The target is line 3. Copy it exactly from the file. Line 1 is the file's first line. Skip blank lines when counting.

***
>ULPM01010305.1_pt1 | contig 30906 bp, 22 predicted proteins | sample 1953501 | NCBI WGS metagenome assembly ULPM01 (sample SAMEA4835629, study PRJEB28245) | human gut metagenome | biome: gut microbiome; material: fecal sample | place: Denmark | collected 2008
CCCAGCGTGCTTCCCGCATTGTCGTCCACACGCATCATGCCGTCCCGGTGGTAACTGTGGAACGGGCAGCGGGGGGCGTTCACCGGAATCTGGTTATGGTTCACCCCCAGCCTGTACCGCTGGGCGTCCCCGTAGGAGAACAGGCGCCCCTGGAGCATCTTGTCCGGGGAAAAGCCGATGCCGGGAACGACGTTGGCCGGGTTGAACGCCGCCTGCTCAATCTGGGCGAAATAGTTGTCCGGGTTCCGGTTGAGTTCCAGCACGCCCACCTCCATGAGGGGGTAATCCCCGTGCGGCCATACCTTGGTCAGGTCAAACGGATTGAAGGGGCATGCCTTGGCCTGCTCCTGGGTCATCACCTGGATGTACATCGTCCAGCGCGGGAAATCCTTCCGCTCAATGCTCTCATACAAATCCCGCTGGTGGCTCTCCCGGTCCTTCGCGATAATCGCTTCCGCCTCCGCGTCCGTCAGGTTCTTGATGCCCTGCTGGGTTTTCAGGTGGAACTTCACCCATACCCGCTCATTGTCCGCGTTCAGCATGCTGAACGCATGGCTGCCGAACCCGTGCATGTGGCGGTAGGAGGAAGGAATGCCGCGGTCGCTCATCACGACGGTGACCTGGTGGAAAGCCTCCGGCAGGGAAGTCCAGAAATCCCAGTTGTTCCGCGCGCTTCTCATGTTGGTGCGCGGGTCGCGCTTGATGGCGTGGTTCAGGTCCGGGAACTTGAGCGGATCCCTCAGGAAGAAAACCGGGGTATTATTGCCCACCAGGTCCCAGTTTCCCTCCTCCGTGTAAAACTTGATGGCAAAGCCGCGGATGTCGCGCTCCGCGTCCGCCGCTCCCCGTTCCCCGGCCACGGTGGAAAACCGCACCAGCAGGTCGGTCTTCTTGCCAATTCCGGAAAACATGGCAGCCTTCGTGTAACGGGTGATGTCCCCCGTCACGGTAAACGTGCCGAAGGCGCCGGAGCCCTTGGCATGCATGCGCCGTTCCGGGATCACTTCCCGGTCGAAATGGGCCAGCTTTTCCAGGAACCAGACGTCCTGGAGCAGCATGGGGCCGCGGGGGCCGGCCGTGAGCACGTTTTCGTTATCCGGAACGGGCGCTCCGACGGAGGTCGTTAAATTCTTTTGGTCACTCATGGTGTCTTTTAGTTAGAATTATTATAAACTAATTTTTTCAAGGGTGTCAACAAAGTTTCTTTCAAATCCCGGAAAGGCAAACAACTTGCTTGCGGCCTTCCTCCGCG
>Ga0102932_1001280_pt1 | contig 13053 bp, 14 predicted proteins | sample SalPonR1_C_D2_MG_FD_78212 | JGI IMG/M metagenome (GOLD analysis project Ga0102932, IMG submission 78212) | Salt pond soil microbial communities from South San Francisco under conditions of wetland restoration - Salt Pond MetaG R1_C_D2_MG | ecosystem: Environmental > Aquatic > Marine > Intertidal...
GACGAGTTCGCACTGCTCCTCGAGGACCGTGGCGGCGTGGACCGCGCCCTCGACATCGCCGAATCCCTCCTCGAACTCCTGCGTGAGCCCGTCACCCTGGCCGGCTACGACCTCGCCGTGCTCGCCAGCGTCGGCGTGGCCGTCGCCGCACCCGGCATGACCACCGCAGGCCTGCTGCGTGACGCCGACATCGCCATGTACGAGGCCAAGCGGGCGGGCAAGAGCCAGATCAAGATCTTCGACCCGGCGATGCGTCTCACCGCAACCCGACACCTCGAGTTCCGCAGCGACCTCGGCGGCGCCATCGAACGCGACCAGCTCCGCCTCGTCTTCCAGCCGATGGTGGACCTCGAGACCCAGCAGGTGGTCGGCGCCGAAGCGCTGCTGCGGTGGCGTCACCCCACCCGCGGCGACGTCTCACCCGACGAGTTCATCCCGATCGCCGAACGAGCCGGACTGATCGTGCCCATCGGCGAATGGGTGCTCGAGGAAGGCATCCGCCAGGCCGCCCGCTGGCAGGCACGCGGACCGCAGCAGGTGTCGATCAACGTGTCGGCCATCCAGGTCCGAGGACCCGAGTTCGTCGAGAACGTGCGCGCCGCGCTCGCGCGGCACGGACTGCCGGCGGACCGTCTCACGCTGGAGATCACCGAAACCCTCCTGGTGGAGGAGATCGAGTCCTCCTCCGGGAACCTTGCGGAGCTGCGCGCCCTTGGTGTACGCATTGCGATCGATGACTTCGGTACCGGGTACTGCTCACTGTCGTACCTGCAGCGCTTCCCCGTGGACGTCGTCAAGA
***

>Ga0102932_1001280_pt1 | contig 13053 bp, 14 predicted proteins | sample SalPonR1_C_D2_MG_FD_78212 | JGI IMG/M metagenome (GOLD analysis project Ga0102932, IMG submission 78212) | Salt pond soil microbial communities from South San Francisco under conditions of wetland restoration - Salt Pond MetaG R1_C_D2_MG | ecosystem: Environmental > Aquatic > Marine > Intertidal...